This is the sixth installment in a series of entries about the arrival of my first child.
Congratulations: You’ve just set the record for the youngest child ever to be grounded. Take a bow.
And don’t think I can’t see you rolling your eyes either, kid. The “What To Expect” app says you can open them now. Rolling usually follows suit.
I thought I’d have some lag time to build up to this. I mean, no father expects he’s going to have to ground his kid until they’re in at least, what, third grade? Fourth grade?
(I never got the best practices memo on grounding someone.)
Oh, so you’re pretending you don’t know why you’re grounded now? We’re seriously already doing this dance, the My Dad’s Just A Jerk Waltz?
Fine. Let’s recap then. You’re grounded because you kicked me. Completely unprovoked, I might add. I’d only knelt to say “Hi” after your mom told me you were awake and moving. That was an understatement. You let your little foot fly, pushed out your mom’s stomach just far enough to where it clapped me across the right cheek.
“She just kicked me,” I told your mom.
“Yeah,” she said. Like I should have known. Like people the size of cucumbers being ninjas is common knowledge.
No, you’re not really grounded. Grounding is about restricting privileges, and there’s not much to be restricted when it comes to infants. Still, the Kicking Incident got me thinking about discipline and how it’s basically the tax season of parenting: regular, dreaded, necessary, avoided altogether by many.
And I’ll let you in on a little secret: it’s the topic of a lot of the conversations between couples without children.
“When we have kids …” is our frequent kickoff phrase pertaining to statements about misbehaving children we witness. We all have our go-to anecdotes we like to share when it comes to them.
Mine goes something like this: Once upon a time I was in a Wendy’s when I saw some dumb teenager drop his beverage cup on the floor. It was close to empty but for the ice. Dozens of pieces skipped across the tile.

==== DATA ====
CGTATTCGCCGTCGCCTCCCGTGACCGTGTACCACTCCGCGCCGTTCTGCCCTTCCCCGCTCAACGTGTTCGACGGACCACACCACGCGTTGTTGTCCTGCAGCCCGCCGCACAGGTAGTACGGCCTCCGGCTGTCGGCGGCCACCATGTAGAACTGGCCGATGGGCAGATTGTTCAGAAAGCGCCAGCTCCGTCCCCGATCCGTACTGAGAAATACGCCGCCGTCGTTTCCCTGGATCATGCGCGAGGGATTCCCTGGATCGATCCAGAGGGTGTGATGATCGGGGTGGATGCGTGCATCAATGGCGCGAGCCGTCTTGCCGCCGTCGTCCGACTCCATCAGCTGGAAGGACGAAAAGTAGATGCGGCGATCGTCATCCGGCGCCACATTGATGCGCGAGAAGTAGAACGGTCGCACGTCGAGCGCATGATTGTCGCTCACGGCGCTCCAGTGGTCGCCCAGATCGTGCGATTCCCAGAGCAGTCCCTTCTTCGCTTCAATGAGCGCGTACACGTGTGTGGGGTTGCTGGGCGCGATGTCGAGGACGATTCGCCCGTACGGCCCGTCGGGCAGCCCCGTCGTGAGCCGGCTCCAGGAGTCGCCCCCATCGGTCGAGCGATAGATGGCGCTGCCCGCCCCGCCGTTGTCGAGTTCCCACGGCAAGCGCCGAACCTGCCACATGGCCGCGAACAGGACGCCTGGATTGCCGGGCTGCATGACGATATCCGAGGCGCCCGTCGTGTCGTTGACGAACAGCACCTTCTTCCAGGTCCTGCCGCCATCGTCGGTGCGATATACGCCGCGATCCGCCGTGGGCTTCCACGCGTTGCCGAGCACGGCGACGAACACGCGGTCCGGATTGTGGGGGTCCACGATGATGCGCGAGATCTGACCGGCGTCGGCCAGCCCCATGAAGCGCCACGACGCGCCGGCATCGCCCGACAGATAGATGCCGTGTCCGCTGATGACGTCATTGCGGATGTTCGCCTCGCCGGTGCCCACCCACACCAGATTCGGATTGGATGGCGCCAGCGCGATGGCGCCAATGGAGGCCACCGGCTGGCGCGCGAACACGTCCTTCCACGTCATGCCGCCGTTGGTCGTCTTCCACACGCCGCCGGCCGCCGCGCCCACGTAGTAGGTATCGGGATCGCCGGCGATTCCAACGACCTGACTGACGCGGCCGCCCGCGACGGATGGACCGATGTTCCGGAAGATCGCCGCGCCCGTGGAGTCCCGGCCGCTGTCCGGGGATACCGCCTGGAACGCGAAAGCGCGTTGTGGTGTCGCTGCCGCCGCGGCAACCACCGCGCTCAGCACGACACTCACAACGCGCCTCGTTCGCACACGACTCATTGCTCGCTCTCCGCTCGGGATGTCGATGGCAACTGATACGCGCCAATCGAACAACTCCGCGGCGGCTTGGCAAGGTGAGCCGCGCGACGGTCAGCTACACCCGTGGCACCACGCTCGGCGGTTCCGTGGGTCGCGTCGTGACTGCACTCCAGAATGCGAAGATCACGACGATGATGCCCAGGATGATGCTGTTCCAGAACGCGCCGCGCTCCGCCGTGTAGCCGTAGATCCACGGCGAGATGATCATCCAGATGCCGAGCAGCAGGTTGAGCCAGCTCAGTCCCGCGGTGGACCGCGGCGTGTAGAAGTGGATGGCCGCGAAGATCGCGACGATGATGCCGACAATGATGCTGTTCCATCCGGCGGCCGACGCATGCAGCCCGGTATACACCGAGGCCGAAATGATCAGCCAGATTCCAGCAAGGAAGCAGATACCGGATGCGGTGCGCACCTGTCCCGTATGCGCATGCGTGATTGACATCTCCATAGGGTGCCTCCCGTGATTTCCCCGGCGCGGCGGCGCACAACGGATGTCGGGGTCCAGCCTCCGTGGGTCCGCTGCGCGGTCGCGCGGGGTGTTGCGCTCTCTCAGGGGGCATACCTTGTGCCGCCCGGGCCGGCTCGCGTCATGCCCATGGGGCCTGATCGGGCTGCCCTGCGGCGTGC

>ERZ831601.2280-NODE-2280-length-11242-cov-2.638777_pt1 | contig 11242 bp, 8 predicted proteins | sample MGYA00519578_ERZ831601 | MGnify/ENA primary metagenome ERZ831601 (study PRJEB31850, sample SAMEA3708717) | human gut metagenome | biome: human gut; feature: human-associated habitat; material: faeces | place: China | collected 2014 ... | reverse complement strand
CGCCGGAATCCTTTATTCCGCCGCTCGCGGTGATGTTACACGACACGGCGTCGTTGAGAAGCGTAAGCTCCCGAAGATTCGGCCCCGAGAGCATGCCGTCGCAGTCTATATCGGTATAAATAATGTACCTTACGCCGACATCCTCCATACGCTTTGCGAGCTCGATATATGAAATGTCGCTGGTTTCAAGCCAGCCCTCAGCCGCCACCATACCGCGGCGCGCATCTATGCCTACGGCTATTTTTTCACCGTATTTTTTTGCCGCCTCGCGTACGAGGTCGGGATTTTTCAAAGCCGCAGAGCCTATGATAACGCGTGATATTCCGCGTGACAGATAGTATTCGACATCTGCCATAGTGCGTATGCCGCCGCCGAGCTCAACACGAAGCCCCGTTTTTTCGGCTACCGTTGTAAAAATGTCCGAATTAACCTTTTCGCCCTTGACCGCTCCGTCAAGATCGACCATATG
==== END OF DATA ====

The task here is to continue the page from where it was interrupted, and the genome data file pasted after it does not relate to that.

The kid stared at them for a few short moments, picked up his dropped cup and threw it away; he left the ice right where it sat. The adult with him didn’t say a word. Fearing another restaurant patron might accidentally slip and break something, I walked over and cleared away what pieces I could, kicking some beneath the nearby garbage can and throwing others away. He stood idly by the whole time, talking to his friends.
Dear wretched teenager: If you’re reading this, you know who you are. I’m sure your parents are proud.
I’ve heard dozens of stories just like this. We not-yet-parents promise ourselves our children-to-be will never behave that way. We draw up battle plans and protocols on how they’ll be raised, what consequences will look like. TV and video-games time, nutrition, what happens when you get bad grades, manners, please and thank you, ma’am and sir.
There’s a Spider-Man story arc called “Superior Spider-Man” where Spidey’s adversary Doc Ock crafts a plan to switch minds with the webslinger. He pulls it off, his mind inhabiting and eventually taking over Spidey’s body. But instead of going dark, he sets out to improve the wall crawler’s heroics. He wants to be the hero, just better, more efficient.
“With my unparalleled genius and my boundless ambition, I’ll be a better Spider-Man than you ever were,” he says.
OK, “unparalleled genius” and “boundless ambition” aren’t among the lexicon of phrases I’d choose for my dreamed-of parenting style. Still, I have to think many first-time parents approach the ordeal believing they can do it better when compared to the countless examples they snarked at previously.
But here’s the part that scares me, Bethany, the part that keeps me up at night: What happens when I get to the point of actually having to carry out these delusions of superhero parenting? Expectations versus reality and all that.
I know I’m going to have to be strong. You’re going to have a powerful weapon; the curl of your lower lip and a bit of mist in your eyes, a Kryptonite expression that could defeat this once ready-to-parent figure.
Luckily, your mom will be here to give me her own expression if it starts to look like I’m backing down. Because really, all this talk of discipline and parenting is fine, but let’s be realistic here: I’d be a hopeless pushover without her when it comes to you.
It takes a Justice League to raise a child.